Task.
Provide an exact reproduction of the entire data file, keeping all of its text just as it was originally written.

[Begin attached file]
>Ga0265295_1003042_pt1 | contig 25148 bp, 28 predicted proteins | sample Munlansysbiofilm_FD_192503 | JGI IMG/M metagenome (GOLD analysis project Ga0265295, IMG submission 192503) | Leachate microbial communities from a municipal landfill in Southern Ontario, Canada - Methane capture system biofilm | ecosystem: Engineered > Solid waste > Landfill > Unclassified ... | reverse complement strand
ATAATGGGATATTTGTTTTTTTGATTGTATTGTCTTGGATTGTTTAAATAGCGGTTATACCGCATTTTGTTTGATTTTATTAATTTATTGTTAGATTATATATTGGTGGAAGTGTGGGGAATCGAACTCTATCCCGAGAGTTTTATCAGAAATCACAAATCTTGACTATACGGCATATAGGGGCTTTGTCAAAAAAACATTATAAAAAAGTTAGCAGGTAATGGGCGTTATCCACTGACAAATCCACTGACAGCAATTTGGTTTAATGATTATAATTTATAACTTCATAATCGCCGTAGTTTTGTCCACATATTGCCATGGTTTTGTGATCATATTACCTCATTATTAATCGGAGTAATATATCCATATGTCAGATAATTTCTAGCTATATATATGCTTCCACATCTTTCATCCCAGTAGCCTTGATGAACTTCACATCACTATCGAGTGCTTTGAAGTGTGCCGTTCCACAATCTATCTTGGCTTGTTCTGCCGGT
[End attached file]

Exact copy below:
>Ga0265295_1003042_pt1 | contig 25148 bp, 28 predicted proteins | sample Munlansysbiofilm_FD_192503 | JGI IMG/M metagenome (GOLD analysis project Ga0265295, IMG submission 192503) | Leachate microbial communities from a municipal landfill in Southern Ontario, Canada - Methane capture system biofilm | ecosystem: Engineered > Solid waste > Landfill > Unclassified ... | reverse complement strand
ATAATGGGATATTTGTTTTTTTGATTGTATTGTCTTGGATTGTTTAAATAGCGGTTATACCGCATTTTGTTTGATTTTATTAATTTATTGTTAGATTATATATTGGTGGAAGTGTGGGGAATCGAACTCTATCCCGAGAGTTTTATCAGAAATCACAAATCTTGACTATACGGCATATAGGGGCTTTGTCAAAAAAACATTATAAAAAAGTTAGCAGGTAATGGGCGTTATCCACTGACAAATCCACTGACAGCAATTTGGTTTAATGATTATAATTTATAACTTCATAATCGCCGTAGTTTTGTCCACATATTGCCATGGTTTTGTGATCATATTACCTCATTATTAATCGGAGTAATATATCCATATGTCAGATAATTTCTAGCTATATATATGCTTCCACATCTTTCATCCCAGTAGCCTTGATGAACTTCACATCACTATCGAGTGCTTTGAAGTGTGCCGTTCCACAATCTATCTTGGCTTGTTCTGCCGGT